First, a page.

1948 Summer Olympics

Facts

Competition type Olympic Games
Host city London, Great Britain (Venues)
Opening ceremony 29 July
Closing ceremony 14 August
Competition dates 26 July – 14 August
OCOG Organising Committee for the XIV Olympiad
Participants 4416 from 59 countries
Medal events 154 in 24 disciplines
Other events 3 in 2 disciplines

Overview

As in 1920, the IOC decided that it was necessary to resurrect the Olympic Movement at the earliest scheduled time. Although England had been ravaged by Hitler’s raids, the Games of the XIVth Olympiad were awarded to London in 1948. In spite of years of difficulties caused by rationing of food, clothes and other essential materials, the British Organizing Committee did an outstanding job.

No great innovations accompanied the Games themselves, as most of the protocols of the Opening, Closing and Victory Ceremonies were by now established. However, these Games were significant as they were televised for the first time, although only to small local audiences. Television sets were still quite rare.

One country which was dearly missed was the Soviet Union. The USSR had competed in 1946 at the European Championships in track & field athletics and it was thought that perhaps they would return to the Olympics in 1948. It was not to be and the reasons for their failure to compete have never been well known. Two countries which were not invited were Germany and Japan, as aggressor nations in World War II.

As a very popular sport in England, track & field was truly the focus of these Olympics, as it is often is. Three athletes stood out in the athletics stadium. Fanny Blankers-Koen (NED) was a 30-year-old mother of three children in 1948. She had competed in the 1936 Olympics, although without distinction. By 1948, however, she was undoubtedly the greatest female athlete in the world. She won the 100 metres, 200 metres, 80 metre high hurdles, and helped win gold in the 4×100 metre relay. Had she been allowed to compete in more events (women were still limited to three individual events), she would likely have won more, as she was the world record holder in the high jump and long jump. She was also the world record holder in the pentathlon, as might be imagined, although that event was not yet on the Olympic Program.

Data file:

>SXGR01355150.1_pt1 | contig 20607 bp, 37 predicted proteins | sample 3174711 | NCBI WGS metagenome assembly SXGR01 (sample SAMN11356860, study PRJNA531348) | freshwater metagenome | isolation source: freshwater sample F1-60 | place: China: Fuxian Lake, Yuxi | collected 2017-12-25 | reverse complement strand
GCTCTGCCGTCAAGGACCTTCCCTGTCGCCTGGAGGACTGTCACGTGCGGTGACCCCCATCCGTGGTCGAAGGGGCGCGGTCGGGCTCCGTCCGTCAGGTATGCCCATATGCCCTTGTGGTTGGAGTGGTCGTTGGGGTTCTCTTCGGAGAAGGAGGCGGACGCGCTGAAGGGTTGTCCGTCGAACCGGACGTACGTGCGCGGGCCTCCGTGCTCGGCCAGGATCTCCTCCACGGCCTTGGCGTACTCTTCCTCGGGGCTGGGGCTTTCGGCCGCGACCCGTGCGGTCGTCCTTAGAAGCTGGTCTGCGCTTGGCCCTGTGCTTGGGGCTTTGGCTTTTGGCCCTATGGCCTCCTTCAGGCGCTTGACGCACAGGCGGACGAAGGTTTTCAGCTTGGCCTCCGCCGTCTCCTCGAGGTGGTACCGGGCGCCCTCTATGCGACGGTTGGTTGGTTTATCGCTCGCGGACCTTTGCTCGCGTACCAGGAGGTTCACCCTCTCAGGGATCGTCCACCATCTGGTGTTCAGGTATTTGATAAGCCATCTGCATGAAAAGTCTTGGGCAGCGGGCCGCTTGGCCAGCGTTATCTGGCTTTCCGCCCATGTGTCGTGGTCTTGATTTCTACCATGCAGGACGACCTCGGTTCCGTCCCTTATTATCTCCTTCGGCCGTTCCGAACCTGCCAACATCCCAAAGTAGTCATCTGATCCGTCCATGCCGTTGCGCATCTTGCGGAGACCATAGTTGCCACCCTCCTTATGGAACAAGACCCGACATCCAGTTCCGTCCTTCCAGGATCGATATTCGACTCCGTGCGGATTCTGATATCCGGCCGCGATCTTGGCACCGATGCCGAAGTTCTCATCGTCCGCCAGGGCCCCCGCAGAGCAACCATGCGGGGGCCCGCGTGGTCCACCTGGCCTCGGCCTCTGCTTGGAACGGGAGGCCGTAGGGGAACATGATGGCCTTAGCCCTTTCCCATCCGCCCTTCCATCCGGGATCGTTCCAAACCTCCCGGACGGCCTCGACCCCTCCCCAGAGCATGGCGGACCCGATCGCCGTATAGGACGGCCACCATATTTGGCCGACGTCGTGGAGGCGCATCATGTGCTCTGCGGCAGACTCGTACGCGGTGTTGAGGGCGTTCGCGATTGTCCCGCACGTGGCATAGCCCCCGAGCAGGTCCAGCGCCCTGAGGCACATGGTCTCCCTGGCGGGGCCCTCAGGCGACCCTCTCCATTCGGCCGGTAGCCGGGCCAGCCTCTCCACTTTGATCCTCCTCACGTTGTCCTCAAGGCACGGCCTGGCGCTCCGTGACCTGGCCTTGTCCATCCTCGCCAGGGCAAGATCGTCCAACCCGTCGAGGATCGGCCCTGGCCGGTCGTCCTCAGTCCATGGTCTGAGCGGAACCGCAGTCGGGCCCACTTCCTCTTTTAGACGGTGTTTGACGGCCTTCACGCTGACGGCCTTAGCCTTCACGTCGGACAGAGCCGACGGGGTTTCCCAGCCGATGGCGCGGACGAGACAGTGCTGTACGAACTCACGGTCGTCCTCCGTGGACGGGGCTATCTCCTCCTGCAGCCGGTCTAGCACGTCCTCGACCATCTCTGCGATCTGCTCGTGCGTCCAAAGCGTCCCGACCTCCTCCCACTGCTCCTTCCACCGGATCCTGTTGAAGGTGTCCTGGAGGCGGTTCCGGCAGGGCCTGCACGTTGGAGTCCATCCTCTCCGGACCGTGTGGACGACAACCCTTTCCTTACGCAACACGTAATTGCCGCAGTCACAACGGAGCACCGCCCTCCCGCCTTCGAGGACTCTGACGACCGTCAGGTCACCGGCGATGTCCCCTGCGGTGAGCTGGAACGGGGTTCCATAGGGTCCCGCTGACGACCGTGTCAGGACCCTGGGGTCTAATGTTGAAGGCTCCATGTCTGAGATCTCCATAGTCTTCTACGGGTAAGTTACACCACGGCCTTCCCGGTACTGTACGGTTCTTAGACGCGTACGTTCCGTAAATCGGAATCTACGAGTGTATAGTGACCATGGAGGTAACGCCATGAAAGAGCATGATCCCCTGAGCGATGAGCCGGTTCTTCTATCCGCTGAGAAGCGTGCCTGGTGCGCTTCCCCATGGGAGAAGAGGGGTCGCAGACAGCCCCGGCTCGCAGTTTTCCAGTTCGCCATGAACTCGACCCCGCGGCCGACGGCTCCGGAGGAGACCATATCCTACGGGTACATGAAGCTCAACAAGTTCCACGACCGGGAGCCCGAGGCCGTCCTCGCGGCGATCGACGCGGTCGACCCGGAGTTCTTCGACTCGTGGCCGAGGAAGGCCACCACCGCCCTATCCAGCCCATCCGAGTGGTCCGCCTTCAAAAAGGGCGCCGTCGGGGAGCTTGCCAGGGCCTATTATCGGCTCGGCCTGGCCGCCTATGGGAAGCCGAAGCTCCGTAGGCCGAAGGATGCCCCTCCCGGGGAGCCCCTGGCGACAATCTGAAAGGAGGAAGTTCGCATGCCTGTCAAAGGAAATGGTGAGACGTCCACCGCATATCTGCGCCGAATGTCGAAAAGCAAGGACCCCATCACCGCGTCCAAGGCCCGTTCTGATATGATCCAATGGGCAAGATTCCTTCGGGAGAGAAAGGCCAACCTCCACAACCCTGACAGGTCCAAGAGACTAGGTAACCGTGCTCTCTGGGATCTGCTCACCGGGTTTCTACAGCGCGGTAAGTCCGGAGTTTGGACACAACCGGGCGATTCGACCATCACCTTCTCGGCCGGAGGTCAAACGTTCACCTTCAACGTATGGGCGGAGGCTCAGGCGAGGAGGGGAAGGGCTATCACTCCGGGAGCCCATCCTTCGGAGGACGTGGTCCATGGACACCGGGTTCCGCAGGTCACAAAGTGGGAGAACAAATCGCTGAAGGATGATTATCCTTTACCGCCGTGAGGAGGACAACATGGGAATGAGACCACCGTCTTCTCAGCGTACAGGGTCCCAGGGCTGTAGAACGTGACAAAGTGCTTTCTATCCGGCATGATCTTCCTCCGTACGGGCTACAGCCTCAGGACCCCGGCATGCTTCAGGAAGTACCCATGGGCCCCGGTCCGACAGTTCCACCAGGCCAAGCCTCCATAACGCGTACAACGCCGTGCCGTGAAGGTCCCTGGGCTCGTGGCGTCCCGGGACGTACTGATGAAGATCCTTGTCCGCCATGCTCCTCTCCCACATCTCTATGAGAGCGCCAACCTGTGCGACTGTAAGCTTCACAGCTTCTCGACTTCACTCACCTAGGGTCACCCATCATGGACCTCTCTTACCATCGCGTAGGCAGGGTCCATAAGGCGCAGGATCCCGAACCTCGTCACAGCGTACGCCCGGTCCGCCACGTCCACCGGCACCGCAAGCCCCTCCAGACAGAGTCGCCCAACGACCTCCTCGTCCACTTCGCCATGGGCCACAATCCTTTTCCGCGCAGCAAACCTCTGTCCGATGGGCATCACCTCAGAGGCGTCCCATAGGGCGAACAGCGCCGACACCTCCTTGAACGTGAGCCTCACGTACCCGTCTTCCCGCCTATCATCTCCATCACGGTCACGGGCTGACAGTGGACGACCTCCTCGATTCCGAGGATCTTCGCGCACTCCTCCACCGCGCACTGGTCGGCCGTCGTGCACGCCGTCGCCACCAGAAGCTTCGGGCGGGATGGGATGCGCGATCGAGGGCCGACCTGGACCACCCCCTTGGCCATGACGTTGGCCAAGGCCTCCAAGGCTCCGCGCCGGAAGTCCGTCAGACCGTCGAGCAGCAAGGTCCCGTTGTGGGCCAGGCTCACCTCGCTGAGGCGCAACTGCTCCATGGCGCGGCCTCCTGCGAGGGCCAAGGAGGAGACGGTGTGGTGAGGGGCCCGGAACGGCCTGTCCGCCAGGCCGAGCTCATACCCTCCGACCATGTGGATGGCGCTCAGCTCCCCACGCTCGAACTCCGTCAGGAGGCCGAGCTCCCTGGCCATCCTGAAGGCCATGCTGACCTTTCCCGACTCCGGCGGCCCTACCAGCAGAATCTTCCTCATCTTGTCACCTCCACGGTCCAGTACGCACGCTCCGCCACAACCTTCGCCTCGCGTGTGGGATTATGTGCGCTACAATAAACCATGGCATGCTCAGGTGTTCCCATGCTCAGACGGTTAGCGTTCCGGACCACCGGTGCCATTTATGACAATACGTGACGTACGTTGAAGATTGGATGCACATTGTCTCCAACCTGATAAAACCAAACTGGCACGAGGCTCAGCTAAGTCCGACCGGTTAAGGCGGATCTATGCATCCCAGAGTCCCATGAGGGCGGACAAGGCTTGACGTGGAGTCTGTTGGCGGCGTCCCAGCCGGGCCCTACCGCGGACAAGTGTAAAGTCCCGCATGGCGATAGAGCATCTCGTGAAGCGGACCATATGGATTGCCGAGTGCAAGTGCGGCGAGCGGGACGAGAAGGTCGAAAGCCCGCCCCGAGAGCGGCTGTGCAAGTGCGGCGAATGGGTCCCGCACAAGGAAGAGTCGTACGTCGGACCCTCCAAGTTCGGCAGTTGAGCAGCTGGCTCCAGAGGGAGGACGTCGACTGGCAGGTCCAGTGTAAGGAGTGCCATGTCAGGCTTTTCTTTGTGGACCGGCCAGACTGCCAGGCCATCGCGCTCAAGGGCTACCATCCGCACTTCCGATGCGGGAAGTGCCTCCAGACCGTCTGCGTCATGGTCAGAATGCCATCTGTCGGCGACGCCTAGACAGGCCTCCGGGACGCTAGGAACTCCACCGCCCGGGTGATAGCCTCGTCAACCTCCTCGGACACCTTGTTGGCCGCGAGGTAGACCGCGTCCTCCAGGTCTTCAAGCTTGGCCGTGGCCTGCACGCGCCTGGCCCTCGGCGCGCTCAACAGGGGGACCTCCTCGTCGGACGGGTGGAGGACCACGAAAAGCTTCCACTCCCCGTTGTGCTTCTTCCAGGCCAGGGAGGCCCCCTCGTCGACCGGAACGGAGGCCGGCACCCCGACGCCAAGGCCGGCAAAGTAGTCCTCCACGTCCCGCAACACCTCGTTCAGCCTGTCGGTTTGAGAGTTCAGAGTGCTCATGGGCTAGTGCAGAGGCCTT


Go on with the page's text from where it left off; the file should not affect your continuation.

The men did have a multi-event, though, the decathlon. The favorite in this event would have been Heino Lipp of Estonia, had the Soviet Union (or Estonia) entered a team. Failing that there was no clear favorite. American Floyd “Chunk” Simmons was a possibility but had lost the Olympic trials to 17-year-old schoolboy Bob Mathias, who was not thought to be old enough to win such a demanding test, but in the end, Mathias prevailed. He was third after the first day, but through 12 hours of competition on the second day, much of it in a downpour, only he was able to maintain a high level of performance. In the next few years he would prove it not to be a fluke. He would win again in 1952 at Helsinki and was never defeated in his decathlon career.